Soft Maple Products

Soft Maple (Acer rubrum, Acer saccharinum)

Tilo makes a number of products using soft maple, including
  • architectural millwork
  • cabinets
  • doors
  • flooring
  • furniture
  • moulding
  • paneling

Browse our selection of Standard Profiles or talk to us about a Custom Profile using soft maple hardwood

General Description of Soft Maple

In most respects soft maple is very similar to hard maple. Generally the sapwood is grayish white, sometimes with darker colored pith flecks. The heartwood varies from light to dark reddish brown. The wood is usually straight-grained. The lumber is generally sold unselected for color.

Relative Abundance and Availability of Soft Maple

4 percent of U.S. hardwoods commercially available. Readily available.

Working Properties of Soft Maple

  • machines well
  • glues, screws and nails satisfactorily
  • polishes well and is suitable for enamel finishes and brown tones
  • dries slowly with minimal degrade, little movement in performance
Machining  4 Star
Nailing 2 Star
Screwing 2 Star
Gluing 2 Star
Finishing 4 Star

Physical Properties of Soft Maple

Soft maple is about 25 percent less hard than hard maple, has medium bending and crushing strength, and is low in stiffness and shock resistance. It has good steam bending properties.

Strength And Mechanical Properties (inch-pound) (a)
Moisture content 12%
Specific Gravity (b)
Static Bending Modulus of Rupture (lbf/in2)
Static Bending Modulus of Elasticity (c) (106 lbf/in2) 0.94-1.64
Static Bending Work to Maximum Load (in-lbf/in3) 7.8-12.5
Impact Bending to Grain (in) 23-32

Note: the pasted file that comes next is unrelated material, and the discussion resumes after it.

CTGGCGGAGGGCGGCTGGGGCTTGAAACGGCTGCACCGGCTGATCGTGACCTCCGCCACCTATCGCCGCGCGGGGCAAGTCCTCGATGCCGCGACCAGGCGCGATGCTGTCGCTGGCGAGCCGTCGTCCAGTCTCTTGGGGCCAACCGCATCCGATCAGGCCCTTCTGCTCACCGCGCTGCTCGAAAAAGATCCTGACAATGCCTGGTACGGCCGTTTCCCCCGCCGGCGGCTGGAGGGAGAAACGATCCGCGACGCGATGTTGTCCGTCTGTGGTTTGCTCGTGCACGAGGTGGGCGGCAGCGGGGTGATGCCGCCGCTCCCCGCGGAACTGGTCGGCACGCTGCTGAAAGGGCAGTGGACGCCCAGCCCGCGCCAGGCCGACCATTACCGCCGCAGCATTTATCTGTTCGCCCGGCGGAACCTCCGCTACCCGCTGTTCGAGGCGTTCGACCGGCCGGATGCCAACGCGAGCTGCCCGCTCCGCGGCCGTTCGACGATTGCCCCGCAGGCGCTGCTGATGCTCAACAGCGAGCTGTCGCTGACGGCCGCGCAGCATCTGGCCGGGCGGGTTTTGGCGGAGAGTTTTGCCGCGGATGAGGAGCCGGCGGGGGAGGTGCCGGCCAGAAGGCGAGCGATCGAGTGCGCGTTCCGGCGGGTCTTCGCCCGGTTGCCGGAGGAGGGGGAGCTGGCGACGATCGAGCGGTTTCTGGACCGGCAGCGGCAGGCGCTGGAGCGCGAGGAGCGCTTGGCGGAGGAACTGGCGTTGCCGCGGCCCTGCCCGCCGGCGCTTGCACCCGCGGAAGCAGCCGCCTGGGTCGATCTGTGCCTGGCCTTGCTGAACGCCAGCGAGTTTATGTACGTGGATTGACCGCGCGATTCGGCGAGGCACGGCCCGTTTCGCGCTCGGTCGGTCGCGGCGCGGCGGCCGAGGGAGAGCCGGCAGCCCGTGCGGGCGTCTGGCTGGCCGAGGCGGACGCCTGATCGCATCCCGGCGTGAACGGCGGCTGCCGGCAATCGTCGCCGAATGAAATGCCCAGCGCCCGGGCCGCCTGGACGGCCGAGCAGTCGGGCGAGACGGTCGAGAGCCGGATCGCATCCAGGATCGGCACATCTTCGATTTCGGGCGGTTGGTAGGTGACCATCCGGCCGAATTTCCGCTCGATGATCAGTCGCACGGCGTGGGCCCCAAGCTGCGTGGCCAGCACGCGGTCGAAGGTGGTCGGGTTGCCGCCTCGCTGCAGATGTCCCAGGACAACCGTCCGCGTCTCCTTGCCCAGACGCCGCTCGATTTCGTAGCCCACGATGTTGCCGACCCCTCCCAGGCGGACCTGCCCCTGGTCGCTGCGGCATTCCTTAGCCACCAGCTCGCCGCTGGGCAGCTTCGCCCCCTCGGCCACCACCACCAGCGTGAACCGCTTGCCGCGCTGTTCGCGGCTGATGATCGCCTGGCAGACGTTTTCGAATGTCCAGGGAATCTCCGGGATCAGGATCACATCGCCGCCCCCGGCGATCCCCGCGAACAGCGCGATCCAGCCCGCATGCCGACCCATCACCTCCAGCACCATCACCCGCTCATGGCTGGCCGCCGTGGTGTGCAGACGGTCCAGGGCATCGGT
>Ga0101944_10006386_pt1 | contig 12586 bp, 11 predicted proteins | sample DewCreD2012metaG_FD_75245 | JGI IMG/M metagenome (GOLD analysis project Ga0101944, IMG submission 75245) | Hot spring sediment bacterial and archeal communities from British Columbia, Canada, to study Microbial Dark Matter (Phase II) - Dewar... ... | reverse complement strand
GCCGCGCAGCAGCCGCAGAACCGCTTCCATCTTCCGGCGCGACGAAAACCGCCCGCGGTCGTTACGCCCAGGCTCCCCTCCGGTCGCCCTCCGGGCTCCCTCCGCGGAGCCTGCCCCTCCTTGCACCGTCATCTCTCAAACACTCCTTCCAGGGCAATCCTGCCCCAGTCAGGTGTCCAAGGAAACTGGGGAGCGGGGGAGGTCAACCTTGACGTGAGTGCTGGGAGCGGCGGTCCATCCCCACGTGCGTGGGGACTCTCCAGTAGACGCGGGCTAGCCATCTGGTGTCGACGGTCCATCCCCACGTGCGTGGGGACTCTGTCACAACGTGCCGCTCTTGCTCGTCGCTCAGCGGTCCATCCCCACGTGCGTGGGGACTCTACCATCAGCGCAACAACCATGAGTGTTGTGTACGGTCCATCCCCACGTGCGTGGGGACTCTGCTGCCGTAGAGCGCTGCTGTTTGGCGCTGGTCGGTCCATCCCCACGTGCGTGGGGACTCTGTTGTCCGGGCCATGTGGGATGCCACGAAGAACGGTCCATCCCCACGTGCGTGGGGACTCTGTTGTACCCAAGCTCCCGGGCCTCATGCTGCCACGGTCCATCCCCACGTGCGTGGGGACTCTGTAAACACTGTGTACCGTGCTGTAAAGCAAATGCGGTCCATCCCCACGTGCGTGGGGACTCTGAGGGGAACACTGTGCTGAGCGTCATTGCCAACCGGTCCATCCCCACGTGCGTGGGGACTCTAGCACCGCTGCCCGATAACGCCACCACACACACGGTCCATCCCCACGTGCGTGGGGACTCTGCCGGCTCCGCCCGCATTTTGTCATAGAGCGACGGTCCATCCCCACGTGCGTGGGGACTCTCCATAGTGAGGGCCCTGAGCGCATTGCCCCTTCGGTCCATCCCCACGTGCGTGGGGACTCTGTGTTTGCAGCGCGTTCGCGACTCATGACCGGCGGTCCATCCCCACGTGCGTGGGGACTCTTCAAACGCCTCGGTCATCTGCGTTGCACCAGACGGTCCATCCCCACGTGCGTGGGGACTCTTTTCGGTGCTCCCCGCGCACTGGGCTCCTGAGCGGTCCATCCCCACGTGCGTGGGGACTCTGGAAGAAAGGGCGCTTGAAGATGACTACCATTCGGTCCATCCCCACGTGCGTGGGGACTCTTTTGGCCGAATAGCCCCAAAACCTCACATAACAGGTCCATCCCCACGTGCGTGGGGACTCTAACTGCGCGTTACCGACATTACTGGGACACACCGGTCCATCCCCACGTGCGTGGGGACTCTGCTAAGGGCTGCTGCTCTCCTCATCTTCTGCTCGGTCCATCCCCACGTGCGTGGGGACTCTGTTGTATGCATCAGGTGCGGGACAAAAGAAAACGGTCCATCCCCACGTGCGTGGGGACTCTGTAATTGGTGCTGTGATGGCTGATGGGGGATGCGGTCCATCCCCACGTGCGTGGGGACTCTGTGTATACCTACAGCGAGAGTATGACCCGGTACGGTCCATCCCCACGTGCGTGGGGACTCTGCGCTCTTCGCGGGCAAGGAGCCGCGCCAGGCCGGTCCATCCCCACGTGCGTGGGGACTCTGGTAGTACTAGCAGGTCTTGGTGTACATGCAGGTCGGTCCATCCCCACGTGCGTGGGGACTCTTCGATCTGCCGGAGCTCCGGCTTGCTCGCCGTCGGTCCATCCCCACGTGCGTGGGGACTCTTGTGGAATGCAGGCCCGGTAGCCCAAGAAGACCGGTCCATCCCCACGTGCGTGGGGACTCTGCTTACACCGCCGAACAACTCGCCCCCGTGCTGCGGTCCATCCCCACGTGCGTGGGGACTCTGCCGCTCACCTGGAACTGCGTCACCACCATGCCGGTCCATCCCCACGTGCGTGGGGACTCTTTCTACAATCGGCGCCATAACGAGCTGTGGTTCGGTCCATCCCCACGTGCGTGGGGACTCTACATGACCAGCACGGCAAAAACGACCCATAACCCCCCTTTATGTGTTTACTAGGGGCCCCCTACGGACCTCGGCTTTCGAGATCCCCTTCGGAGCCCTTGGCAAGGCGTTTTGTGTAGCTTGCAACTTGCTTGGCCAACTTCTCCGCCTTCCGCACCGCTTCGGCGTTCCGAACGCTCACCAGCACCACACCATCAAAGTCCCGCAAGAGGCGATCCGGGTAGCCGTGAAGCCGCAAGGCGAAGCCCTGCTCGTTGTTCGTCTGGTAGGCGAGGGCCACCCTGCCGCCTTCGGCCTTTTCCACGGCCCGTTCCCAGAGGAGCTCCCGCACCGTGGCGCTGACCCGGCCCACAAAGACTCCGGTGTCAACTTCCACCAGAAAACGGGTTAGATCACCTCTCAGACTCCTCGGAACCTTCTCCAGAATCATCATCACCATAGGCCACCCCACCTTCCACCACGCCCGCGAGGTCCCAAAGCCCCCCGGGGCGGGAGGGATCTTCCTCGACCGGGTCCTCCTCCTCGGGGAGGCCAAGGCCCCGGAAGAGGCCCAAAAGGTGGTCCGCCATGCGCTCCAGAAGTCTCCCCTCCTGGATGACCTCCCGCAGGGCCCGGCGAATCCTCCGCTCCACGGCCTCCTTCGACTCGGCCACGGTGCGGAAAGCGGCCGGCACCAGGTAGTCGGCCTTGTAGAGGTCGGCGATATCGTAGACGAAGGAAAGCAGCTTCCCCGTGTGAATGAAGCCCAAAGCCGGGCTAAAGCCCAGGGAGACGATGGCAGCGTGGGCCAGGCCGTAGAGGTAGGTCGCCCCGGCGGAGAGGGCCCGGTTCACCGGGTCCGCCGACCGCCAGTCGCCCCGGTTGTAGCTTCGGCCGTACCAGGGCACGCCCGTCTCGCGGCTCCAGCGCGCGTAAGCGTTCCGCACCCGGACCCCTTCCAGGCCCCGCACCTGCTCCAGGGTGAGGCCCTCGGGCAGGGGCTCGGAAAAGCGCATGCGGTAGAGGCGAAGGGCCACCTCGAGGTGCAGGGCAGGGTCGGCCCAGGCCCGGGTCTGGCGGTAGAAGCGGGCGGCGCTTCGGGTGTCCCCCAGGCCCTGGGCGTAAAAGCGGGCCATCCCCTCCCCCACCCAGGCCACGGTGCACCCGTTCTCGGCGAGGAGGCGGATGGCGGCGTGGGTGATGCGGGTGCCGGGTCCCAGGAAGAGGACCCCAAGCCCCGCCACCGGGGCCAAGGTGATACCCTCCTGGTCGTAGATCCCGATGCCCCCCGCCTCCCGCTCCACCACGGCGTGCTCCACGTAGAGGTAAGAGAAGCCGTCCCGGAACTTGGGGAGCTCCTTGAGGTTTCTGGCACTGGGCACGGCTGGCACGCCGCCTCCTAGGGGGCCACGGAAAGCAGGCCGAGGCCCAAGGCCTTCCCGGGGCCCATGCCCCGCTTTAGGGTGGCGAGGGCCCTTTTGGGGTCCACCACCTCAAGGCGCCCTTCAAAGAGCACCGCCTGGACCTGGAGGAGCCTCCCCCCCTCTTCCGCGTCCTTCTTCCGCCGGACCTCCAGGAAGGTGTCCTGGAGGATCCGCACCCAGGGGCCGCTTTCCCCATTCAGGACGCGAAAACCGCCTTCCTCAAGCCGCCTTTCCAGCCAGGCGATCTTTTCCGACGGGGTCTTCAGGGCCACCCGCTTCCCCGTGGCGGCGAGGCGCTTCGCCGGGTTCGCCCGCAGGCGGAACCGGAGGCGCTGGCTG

Compression Parallel to Grain (lbf/in2) 2,490-6,540
Compression Perpendicular to Grain (lbf/in2)370-1,000
Shear Parallel to Grain (lbf/in2)1,050-1,850
Tension Perpendicular to Grain (lbf/in2)600
Side Hardness (lbf)590-950

a) Results of tests on small clear specimens in the green and air-dried conditions. Definition of properties; impact bending is height of drop that causes complete failure, using 0.71-kg (50 lb.) hammer; compression parallel to grain is also called maximum crushing strength; compression perpendicular to grain is fiber stress at proportional limit; shear is maximum shearing strength; tension is maximum tensile strength; and side hardness is hardness measured when load is perpendicular to grain.

b) Specific gravity is based on weight when oven dry and volume when green or at 12% moisture content.

c) Modulus of elasticity measured from a simply supported, center-loaded beam, on a span depth ratio of 14/1. To correct for shear reflection, the modulus can be increased by 10%.

Reprinted with permission from Hardwood Manufacturers Association

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